Solar Wind
speed: 612.8 km/s
0.4 protons/cm3
explanation | more data
Updated: Today at 1806 UT

X-ray Solar Flares

6-hr max:
M3 1420 UT Jan15
24-hr: M9 0040 UT Jan15
explanation | more data
Updated: Today at 1805 UT

Daily Sun: 15 Jan '05

Giant sunspot 720 poses a threat for strong M-class solar flares. Credit: SOHO/MDI

Sunspot Number: 65
What is the sunspot number?
Updated: 14 Jan 2005

Far Side of the Sun

This holographic image reveals no large sunspots on the far side of the Sun. Image credit: SOHO/MDI

Interplanetary Mag. Field
Btotal: 4.4 nT
4 nT south
explanation | more data
Updated: Today at 1806 UT

Coronal Holes:

There are no large coronal holes on the Earth-facing side of the sun today. Image credit: SOHO Extreme UV Telescope.


Solar Flares: Probabilities for a medium-sized (M-class) or a major (X-class) solar flare during the next 24/48 hours are tabulated below.
Updated at 2005 Jan 14 2200 UTC
FLARE 0-24 hr 24-48 hr
CLASS M 85 % 85 %
CLASS X 25 % 25 %

Geomagnetic Storms: Probabilities for significant disturbances in Earth's magnetic field are given for three activity levels: active, minor storm, severe storm
Updated at 2005 Jan 14 2200 UTC
0-24 hr 24-48 hr
ACTIVE 15 % 15 %
MINOR 05 % 05 %
SEVERE 01 % 01 %

High latitudes
0-24 hr 24-48 hr
ACTIVE 20 % 20 %
MINOR 10 % 10 %
SEVERE 01 % 01 %

What's Up in Space -- 15 Jan 2005
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SOLAR FLARES: Giant sunspot 720 (see below) is crackling with solar flares. A powerful X-class explosion is likely this weekend.

Would you like a call when auroras appear over your home town? Sign up for SpaceWeather PHONE.

HUYGENS HAS LANDED! The European Space Agency's Huygens probe landed on Saturn's moon Titan yesterday and scientists are processing hundreds of photos from the descent. This one is the first color image of Titan's surface:

The rounded rocks, scientists suspect, are actually made of water-ice. At -300 degrees F, ice is as hard as rock! Click here to view more images.

SATURN: This weekend Saturn is only 750 million miles from Earth--the closest we get to the ringed planet all year long. Step outside around 7:30 p.m. and look east. Golden Saturn is easy to find next to Castor and Pollux in the constellation Gemini. [sky map]

Got a telescope? Point it at Saturn to see the planet's rings and its giant moon Titan. Pictured here is the view through a 9-inch 'scope. Credit: Eric Todd of Salem, New Jersey.

BIG SUNSPOT: Only a few days ago sunspot 720 was a barely-visible speck. Now it's a behemoth almost as wide as the planet Jupiter. You can see it--but don't stare at the sun: safe solar observing tips.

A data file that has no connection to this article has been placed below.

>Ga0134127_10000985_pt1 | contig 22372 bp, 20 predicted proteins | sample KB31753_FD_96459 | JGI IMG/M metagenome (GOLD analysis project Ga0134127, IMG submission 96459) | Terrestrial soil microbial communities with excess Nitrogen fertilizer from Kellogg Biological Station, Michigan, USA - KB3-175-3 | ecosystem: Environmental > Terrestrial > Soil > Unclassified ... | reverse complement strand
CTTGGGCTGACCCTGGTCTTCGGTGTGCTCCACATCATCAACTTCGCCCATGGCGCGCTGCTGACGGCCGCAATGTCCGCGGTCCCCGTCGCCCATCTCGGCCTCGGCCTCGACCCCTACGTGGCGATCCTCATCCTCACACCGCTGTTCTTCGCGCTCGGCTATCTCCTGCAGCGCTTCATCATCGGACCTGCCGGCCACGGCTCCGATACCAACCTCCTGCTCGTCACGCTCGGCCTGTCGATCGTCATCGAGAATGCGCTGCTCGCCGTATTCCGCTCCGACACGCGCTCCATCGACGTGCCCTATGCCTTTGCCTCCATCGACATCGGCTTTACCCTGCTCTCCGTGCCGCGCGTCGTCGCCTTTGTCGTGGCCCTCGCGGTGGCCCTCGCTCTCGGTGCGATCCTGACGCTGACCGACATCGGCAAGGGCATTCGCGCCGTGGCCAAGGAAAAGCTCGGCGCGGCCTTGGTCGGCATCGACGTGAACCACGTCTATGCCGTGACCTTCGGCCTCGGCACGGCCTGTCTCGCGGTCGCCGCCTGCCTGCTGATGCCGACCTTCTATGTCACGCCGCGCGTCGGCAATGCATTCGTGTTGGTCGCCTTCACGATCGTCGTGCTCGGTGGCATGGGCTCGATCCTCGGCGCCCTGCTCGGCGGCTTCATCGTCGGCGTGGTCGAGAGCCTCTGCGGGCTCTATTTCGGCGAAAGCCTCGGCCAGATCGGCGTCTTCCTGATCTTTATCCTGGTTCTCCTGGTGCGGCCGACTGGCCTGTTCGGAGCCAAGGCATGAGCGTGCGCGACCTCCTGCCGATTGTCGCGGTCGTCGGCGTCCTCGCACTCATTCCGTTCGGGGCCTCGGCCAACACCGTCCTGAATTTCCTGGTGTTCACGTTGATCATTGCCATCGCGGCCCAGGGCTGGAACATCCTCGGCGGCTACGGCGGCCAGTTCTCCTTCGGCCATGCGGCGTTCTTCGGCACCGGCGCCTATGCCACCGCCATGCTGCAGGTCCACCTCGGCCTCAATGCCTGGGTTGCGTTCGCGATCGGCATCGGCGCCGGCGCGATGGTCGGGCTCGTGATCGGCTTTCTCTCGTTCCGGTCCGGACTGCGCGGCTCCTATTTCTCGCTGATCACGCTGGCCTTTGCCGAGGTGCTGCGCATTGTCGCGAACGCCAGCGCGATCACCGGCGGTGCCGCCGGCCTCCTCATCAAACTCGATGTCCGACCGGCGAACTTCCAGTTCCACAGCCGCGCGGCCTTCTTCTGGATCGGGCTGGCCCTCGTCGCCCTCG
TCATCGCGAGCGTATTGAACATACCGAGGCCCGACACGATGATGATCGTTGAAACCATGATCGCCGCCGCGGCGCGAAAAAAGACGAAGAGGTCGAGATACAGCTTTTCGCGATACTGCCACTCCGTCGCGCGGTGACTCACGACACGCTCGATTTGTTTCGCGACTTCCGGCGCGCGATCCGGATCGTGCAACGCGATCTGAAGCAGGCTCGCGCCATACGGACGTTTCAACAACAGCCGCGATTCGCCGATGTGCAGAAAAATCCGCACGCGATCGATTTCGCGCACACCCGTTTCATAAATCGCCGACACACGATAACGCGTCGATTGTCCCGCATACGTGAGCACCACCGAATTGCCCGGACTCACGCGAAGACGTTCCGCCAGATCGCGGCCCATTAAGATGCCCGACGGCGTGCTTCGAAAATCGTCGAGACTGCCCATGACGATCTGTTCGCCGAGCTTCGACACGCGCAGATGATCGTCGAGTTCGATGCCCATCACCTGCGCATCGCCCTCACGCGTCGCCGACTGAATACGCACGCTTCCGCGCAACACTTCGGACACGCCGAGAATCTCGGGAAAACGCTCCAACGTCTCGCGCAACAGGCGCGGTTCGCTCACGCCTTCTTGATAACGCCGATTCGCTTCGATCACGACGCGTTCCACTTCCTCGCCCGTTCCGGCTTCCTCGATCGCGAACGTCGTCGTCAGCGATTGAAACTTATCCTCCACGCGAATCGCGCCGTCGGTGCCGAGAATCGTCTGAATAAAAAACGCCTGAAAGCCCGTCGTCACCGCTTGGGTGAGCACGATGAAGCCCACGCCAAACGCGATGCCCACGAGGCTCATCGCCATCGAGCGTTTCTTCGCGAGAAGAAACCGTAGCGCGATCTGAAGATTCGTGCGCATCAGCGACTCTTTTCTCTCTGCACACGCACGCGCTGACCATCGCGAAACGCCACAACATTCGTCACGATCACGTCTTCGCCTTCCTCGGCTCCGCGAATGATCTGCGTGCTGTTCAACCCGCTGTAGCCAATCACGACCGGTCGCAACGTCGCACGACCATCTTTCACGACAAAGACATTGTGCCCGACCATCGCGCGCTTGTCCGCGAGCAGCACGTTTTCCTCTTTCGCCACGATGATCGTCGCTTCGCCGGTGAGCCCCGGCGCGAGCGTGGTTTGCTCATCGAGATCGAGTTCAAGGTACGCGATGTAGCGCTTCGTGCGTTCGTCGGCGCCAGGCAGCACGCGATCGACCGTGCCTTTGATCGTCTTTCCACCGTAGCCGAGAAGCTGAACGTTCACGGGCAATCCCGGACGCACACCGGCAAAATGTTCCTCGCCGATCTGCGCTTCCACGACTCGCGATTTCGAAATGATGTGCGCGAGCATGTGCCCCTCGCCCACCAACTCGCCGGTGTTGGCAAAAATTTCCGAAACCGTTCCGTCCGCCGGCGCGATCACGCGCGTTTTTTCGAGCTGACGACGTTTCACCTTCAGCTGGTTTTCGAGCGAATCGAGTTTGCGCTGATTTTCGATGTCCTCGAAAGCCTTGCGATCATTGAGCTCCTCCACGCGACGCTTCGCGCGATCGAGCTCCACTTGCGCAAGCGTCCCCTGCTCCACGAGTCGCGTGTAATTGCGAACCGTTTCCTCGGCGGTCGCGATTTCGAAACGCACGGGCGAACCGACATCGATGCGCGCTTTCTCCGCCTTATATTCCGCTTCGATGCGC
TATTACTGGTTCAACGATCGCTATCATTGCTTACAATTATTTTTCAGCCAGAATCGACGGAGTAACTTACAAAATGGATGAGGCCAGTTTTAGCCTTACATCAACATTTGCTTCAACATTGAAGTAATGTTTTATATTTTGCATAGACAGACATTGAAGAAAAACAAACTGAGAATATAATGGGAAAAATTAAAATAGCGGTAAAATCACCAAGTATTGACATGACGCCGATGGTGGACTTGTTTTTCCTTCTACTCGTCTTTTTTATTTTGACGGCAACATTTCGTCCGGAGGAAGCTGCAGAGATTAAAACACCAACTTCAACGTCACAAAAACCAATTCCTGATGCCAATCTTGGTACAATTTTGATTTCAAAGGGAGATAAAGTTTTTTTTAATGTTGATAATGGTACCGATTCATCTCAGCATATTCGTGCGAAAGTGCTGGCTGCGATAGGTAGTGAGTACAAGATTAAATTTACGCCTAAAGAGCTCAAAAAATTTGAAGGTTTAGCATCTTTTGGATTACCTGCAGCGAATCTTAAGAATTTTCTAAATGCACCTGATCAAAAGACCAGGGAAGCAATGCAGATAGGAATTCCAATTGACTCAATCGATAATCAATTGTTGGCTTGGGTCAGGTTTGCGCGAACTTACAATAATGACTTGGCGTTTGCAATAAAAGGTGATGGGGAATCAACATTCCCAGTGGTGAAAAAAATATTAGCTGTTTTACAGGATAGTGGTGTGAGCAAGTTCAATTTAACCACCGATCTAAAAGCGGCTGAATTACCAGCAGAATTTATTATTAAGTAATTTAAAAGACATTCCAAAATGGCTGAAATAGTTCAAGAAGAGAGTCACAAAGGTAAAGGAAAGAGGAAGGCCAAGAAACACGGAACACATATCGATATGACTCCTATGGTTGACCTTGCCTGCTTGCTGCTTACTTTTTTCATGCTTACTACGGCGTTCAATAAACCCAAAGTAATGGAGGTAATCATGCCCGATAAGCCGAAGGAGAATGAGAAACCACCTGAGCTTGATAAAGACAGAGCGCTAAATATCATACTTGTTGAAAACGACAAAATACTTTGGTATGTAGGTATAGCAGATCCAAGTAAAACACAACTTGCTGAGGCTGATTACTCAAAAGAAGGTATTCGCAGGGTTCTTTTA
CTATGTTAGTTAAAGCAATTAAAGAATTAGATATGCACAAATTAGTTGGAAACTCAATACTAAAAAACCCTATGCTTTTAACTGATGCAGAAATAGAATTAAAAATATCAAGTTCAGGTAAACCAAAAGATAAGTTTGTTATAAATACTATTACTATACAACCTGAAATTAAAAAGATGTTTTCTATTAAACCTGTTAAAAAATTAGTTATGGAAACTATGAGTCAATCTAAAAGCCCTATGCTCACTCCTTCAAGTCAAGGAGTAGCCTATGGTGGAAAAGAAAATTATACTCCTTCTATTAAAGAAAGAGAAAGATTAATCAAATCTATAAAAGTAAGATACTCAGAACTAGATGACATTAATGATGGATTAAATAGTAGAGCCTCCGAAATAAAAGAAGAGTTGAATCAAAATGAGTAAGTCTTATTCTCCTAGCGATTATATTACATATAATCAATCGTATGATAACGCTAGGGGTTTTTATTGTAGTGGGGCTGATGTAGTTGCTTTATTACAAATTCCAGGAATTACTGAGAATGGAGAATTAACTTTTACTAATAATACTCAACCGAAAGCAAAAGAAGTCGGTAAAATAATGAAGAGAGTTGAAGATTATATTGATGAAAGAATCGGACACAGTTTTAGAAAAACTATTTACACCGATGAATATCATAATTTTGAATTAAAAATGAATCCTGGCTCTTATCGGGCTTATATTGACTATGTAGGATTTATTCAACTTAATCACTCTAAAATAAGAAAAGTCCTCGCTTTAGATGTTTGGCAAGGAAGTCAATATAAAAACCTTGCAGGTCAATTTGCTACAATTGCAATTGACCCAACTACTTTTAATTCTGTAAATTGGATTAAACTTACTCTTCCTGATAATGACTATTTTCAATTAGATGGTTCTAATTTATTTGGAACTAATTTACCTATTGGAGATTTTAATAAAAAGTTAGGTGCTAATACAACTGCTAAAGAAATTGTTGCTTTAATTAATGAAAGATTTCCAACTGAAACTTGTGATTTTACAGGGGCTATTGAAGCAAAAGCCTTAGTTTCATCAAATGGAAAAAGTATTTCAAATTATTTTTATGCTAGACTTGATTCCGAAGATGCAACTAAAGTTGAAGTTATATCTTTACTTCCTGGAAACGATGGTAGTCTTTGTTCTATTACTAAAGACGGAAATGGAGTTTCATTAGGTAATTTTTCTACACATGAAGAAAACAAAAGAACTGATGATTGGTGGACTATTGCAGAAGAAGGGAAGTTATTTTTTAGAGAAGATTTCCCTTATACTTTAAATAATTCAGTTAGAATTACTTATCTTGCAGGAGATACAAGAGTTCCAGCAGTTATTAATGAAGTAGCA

A 4-day movie of sunspot 720. Credit: SOHO

more images: from Didier Favre of Los Angeles, California; from Ginger Mayfield of Divide, Colorado; from Darrell Spangler of Loveland, Colorado; from Gary Palmer of Los Angeles, California.

Potentially Hazardous Asteroids (PHAs) are space rocks larger than approximately 100m that can come closer to Earth than 0.05 AU. None of the known PHAs are on a collision course with our planet, although astronomers are finding new ones all the time.

On 15 Jan 2005 there were 662 known Potentially
Hazardous Asteroids
Jan.-Feb. 2005 Earth-asteroid encounters



1998 DV9

Jan. 11

30 LD

2004 EW

Feb. 14

23 LD

2004 RF84

Feb. 27

23 LD

Notes: LD is a "Lunar Distance." 1 LD = 384,401 km, the distance between Earth and the Moon. 1 LD also equals 0.00256 AU. MAG is the visual magnitude of the asteroid on the date of closest approach.

Essential Web Links

NOAA Space Environment Center -- The official U.S. government bureau for real-time monitoring of solar and geophysical events, research in solar-terrestrial physics, and forecasting solar and geophysical disturbances.

Atmospheric Optics -- the first place to look for information about sundogs, pillars, rainbows and related phenomena. See also Snow Crystals.

Solar and Heliospheric Observatory -- Realtime and archival images of the Sun from SOHO. (European Mirror Site)

Daily Sunspot Summaries -- from the NOAA Space Environment Center.

Current Solar Images --a gallery of up-to-date solar pictures from the National Solar Data Analysis Center at the Goddard Space Flight Center. See also the GOES-12 Solar X-ray Imager.

Recent Solar Events -- a nice summary of current solar conditions from

SOHO Farside Images of the Sun from SWAN and MDI.

The Latest SOHO Coronagraph Images -- from the Naval Research Lab

The Sun from Earth -- daily images of our star from the Big Bear Solar Observatory

List of Potentially Hazardous Asteroids -- from the Harvard Minor Planet Center.

Observable Comets -- from the Harvard Minor Planet Center.

What is the Interplanetary Magnetic Field? -- A lucid answer from the University of Michigan. See also the Anatomy of Earth's Magnetosphere.

Real-time Solar Wind Data -- from NASA's ACE spacecraft. How powerful are solar wind gusts? Read this story from Science@NASA.

More Real-time Solar Wind Data -- from the Solar and Heliospheric Observatory Proton Monitor.

Aurora Forecast --from the University of Alaska's Geophysical Institute

Daily Solar Flare and Sunspot Data -- from the NOAA Space Environment Center.

Lists of Coronal Mass Ejections -- from 1998 to 2001

What is an Iridium flare? See also Photographing Satellites by Brian Webb.

Vandenberg AFB missile launch schedule.

What is an Astronomical Unit, or AU?

Mirages: Mirages in Finland; An Introduction to Mirages;

NOAA Solar Flare and Sunspot Data: 1999; 2000; 2001; 2002; 2003; Jan-Mar., 2004;

Space Audio Streams: (University of Florida) 20 MHz radio emissions from Jupiter: #1, #2, #3, #4; (NASA/Marshall) INSPIRE: #1; (Stan Nelson of Roswell, New Mexico) meteor radar: #1, #2;

Recent International Astronomical Union Circulars


This site is penned daily by Dr. Tony Phillips: email
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